Molecular and genetic regulation of testis descent and external genitalia development

Thomas Klonisch, Paul A Fowler, Sabine Hombach-Klonisch

Research output: Contribution to journalLiterature review

138 Citations (Scopus)

Abstract

Testicular descent as a prerequisite for the production of mature spermatozoa and normal external genitalia morphogenesis, and therefore facilitating copulation and internal fertilization, are essential developmental steps in reproduction of vertebrate species. Cryptorchidism, the failure of testis descent, and feminization of external genitalia in the male, usually in the form of hypospadias, in which the opening of the urethra occurs along the ventral aspect of the penis, are the most frequent pediatric complications. Thus, elucidating the molecular mechanisms involved in the regulation of testis descent and the formation of external genitalia merits a special focus. Natural and transgenic rodent models have demonstrated both morphogenic processes to be under the control of a plethora of genetic factors with complex time-, space-, and dose-restricted expression pattern. The review elucidates the molecular mechanisms involved in the regulation of testis descent and the formation of external genitalia and, wherever possible, assesses the differences between these rodent animal models and other mammalian species, including human. (C) 2004 Elsevier Inc. All rights reserved.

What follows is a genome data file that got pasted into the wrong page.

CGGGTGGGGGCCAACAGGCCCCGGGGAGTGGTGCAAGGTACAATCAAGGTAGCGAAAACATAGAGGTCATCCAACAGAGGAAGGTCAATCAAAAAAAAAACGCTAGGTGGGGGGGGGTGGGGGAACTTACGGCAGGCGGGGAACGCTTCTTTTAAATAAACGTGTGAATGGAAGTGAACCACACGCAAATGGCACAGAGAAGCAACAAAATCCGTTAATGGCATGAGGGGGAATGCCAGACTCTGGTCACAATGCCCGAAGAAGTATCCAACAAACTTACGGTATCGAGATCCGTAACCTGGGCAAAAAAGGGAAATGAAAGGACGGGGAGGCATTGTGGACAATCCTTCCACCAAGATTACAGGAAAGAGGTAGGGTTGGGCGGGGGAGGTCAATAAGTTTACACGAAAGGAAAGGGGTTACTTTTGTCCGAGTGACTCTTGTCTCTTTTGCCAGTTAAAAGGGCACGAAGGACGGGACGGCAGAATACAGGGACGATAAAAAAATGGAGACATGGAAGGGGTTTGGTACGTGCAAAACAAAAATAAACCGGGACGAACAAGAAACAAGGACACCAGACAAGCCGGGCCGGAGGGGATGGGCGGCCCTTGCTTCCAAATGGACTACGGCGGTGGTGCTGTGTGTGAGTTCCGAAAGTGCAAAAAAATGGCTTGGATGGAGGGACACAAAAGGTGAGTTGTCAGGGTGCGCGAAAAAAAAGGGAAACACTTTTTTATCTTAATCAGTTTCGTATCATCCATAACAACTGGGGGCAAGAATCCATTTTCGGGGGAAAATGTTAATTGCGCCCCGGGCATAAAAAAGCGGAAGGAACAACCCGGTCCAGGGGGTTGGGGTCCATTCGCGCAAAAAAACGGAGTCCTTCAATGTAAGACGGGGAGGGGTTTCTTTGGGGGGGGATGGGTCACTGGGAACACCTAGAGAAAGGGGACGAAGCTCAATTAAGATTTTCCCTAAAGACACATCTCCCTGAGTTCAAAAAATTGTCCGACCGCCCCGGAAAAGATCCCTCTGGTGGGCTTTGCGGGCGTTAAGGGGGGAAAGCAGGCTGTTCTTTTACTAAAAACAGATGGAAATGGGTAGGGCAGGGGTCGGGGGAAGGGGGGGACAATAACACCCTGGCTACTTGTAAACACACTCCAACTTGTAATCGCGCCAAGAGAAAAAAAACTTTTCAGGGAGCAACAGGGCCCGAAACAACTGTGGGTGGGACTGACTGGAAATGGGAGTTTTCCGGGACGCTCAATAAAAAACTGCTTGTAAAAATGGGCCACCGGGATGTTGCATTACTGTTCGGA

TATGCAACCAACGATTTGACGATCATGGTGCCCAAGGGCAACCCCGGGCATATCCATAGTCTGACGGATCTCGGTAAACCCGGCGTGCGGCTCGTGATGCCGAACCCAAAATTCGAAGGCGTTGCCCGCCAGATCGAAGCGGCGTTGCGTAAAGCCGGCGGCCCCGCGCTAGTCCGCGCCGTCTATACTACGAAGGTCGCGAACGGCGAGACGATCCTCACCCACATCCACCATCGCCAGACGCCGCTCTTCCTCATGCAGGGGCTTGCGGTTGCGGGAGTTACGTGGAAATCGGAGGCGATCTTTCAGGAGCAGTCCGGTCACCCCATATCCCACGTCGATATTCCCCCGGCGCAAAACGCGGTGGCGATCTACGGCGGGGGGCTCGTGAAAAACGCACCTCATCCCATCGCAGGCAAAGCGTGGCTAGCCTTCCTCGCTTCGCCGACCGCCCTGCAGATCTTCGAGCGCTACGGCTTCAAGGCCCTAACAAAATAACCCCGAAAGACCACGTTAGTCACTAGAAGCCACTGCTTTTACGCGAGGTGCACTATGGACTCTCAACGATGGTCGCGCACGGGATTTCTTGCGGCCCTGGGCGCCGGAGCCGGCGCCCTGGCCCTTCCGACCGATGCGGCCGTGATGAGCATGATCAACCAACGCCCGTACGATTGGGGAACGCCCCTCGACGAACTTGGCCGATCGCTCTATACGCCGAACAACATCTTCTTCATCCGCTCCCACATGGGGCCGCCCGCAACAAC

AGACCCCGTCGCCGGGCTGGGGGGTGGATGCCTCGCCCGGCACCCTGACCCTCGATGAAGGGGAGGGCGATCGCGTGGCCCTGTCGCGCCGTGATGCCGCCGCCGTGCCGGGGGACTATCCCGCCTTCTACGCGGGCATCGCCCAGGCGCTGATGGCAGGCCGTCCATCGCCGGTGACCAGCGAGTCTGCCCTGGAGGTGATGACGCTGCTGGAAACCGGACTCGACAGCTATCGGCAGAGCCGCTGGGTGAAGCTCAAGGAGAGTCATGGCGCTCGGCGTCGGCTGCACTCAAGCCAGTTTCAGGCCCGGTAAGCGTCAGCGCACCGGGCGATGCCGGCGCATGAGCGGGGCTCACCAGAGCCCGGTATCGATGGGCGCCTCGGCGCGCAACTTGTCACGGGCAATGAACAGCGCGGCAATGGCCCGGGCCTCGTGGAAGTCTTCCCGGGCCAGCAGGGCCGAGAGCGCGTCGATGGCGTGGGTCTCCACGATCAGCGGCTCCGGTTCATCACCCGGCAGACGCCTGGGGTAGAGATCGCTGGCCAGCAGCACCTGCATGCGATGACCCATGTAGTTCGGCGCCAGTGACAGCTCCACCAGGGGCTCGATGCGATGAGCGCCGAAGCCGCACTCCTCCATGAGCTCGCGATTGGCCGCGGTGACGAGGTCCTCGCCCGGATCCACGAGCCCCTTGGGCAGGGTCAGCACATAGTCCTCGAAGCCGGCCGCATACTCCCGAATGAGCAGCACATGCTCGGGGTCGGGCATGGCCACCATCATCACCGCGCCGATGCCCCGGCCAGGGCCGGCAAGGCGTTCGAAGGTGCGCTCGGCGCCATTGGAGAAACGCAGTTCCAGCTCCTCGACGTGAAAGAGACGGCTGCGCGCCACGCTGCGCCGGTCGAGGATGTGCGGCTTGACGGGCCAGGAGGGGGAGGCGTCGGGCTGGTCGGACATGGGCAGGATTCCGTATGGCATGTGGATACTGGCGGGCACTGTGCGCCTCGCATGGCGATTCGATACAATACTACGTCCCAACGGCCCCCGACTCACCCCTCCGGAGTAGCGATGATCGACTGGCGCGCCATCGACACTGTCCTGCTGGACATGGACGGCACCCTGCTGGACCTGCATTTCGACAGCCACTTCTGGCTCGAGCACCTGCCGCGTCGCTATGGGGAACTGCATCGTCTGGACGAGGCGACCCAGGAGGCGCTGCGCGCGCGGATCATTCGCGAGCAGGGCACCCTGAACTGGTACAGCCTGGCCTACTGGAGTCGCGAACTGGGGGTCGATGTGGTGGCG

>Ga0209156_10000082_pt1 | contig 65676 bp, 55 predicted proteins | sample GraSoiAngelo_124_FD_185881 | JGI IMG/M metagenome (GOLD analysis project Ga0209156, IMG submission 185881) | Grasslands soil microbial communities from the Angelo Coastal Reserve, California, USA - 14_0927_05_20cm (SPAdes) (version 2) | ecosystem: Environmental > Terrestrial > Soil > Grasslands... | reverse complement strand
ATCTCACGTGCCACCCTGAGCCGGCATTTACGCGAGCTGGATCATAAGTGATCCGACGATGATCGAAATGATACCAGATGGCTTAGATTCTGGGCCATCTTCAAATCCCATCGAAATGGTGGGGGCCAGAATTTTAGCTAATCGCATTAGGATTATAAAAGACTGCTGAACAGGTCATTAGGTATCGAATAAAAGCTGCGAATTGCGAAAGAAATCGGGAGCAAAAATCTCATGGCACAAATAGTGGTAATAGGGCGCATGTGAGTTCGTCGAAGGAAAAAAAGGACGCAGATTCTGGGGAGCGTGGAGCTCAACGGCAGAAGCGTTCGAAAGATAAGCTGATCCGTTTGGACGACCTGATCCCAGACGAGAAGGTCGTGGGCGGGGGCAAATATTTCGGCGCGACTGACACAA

Original languageEnglish
Pages (from-to)1-18
Number of pages18
JournalDevelopmental Biology
Volume270
Issue number1
Early online date12 Apr 2004
DOIs
Publication statusPublished - 1 Jun 2004

Keywords

  • testis descent
  • genitalia development
  • molecular regulation
  • genetic regulation
  • mullerian-inhibiting substance
  • gonadotropin-releasing-hormone
  • relaxin-like factor
  • androgen receptor expression
  • follicle-stimulating-hormone
  • serum testosterone concentrations
  • pituitary-gonadal function
  • steroidogenic factor-I
  • insulin-like peptide
  • Wilms-tumor gene

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